3) In the 3rd segment I’ll explain how to handle a breach of trust
4) and in the 4th segment, I’ll share a happy outcome from one of my clients
So get out of your head and into your heart and let’s talk about trust.
OK I want to start with a breach of trust story that happened to one of my clients. When he first told me I was gob smacked, and couldn’t it believe it. It’s something we worked on over the course of a few months, and now he has just transcended this entire experience and repaired the breach of trust with his boss. He has given me permission to share the story with you on the podcast, but I’m going to share the story anonymously out of respect to him and his company, which happens to be a very large, well-established technology & media company. Let’s call this client Dan.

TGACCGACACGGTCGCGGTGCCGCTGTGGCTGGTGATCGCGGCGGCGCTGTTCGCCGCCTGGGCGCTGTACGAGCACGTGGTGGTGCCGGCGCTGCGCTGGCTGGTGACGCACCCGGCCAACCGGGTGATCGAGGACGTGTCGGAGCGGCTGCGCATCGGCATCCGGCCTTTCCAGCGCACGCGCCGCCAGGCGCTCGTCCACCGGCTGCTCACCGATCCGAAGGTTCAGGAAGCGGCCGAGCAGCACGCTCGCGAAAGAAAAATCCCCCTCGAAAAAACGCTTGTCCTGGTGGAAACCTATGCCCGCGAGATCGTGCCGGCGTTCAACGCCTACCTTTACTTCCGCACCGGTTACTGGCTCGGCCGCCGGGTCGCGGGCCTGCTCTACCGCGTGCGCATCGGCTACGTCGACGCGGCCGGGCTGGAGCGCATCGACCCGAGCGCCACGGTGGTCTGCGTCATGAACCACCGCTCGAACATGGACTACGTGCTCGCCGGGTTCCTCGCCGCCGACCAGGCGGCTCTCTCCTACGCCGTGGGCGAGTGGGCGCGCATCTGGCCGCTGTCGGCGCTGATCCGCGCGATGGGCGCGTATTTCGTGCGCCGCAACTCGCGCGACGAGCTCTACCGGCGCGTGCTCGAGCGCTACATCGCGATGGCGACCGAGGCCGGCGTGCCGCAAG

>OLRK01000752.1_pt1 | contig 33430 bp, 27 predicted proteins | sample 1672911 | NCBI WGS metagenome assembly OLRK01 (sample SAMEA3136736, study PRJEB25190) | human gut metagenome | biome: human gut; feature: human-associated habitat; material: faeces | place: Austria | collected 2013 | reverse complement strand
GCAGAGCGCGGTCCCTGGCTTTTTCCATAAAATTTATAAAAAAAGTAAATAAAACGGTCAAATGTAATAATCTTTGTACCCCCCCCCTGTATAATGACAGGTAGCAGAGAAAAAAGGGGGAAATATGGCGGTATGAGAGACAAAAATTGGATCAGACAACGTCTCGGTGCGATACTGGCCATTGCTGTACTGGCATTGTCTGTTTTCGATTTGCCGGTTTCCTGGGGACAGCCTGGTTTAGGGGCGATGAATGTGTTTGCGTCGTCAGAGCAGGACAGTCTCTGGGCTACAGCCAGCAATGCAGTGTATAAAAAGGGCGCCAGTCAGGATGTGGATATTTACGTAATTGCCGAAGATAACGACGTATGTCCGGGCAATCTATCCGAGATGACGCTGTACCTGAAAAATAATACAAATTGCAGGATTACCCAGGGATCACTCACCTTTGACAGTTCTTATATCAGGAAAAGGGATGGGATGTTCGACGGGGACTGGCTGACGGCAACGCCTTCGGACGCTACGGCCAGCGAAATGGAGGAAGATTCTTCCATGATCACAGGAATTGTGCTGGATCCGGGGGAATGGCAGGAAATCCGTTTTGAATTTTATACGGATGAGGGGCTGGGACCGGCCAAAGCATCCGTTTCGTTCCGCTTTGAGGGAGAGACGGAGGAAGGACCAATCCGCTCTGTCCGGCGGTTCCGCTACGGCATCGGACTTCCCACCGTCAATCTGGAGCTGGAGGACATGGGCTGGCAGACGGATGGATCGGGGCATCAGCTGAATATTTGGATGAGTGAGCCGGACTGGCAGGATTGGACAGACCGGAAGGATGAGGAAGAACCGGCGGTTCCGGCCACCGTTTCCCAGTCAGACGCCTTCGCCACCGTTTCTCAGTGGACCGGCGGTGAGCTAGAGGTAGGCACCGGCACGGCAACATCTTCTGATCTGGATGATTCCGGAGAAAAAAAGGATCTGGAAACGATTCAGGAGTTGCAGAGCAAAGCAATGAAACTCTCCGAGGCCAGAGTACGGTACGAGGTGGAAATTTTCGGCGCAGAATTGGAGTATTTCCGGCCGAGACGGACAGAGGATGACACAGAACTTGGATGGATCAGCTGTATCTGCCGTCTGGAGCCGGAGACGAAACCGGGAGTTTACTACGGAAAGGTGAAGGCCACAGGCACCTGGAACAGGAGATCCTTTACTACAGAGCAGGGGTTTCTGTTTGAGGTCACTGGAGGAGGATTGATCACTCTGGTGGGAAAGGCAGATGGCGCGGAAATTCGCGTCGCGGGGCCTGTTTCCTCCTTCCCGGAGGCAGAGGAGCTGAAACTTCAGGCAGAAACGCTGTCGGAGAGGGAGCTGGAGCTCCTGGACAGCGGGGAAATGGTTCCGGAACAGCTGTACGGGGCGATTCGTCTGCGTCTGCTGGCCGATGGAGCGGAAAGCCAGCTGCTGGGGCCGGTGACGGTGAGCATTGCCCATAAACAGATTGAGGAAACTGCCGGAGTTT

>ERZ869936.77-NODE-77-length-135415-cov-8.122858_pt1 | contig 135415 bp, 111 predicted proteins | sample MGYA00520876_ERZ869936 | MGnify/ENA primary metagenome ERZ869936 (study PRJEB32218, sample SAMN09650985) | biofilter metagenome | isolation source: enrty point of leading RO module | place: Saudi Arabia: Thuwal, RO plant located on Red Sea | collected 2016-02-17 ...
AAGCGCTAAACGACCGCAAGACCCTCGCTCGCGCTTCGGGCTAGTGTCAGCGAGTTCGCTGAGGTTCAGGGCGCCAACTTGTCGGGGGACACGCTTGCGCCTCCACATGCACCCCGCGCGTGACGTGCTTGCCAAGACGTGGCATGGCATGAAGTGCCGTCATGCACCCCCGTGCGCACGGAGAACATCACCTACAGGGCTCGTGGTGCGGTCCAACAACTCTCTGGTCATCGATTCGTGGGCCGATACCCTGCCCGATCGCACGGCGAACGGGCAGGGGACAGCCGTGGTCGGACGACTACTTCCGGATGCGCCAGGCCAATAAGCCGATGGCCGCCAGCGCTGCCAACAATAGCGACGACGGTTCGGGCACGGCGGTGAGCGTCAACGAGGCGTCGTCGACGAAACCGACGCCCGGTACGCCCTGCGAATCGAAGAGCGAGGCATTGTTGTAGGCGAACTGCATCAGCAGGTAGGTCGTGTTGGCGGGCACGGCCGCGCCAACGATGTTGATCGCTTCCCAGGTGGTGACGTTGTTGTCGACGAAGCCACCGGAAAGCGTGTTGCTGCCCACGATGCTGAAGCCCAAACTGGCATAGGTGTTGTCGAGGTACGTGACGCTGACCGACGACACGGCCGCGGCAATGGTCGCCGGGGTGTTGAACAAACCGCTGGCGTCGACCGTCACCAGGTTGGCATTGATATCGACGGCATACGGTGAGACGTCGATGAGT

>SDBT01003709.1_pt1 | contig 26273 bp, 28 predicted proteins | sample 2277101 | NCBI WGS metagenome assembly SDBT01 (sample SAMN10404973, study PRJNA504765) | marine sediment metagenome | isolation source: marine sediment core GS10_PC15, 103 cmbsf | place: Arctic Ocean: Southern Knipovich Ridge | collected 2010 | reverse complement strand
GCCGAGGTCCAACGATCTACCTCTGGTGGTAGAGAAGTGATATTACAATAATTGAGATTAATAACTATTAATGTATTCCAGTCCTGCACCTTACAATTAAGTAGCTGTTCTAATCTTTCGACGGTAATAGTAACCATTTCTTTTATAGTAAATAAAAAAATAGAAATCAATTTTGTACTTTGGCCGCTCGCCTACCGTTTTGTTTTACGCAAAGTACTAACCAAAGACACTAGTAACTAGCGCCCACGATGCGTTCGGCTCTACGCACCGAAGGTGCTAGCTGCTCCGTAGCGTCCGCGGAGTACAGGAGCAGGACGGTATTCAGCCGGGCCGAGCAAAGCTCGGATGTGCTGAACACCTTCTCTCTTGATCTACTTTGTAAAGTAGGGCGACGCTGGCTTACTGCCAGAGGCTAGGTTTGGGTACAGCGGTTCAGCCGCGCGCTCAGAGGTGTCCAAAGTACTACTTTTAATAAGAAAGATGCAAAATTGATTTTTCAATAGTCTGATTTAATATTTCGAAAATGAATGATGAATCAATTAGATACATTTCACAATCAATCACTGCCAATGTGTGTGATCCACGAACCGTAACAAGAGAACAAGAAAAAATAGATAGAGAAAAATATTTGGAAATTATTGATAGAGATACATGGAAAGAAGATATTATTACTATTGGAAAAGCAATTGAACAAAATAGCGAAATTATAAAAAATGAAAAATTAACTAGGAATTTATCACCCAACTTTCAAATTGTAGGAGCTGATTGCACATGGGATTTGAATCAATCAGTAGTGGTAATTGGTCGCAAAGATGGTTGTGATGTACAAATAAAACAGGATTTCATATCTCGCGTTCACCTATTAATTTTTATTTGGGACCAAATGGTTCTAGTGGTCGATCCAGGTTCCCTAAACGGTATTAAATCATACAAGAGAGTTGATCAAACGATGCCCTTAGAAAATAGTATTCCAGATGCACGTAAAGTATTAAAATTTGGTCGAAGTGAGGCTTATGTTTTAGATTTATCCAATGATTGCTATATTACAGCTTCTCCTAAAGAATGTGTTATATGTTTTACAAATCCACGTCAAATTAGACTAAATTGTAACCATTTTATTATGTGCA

Now when I first started working with Dan, he explained that his relationship with his boss was somewhat closed off, and he didn’t particularly want to deepen the relationship or feel comfortable sharing personal details with him. On digging around, he shared his experience and reasoning why. And I have to say, I don’t really blame him for feeling this way. Here’s what happened, Dan basically shared some specifics with his new boss about his old boss, thinking that this conversation was happening in trust and total confidence, bc hey – as most of us know, that is just basic common sense. I think most people would make this assumption. However, Dan’s current boss then proceeded to take this private conversation and share the details with Dan’s old boss to give them feedback and really thought they should know. Then, to complete this circular breach of trust, Dan’s old boss then came to him, and confronted him about what she had said about her and her leadership. Sigh. This was a breach of trust on so many levels, and had such a massive impact on Dan, quite frankly, I don’t blame him for losing faith in his manager. When we have these types of conversations and share details, we often do it in confidence, or under the guise of confidence.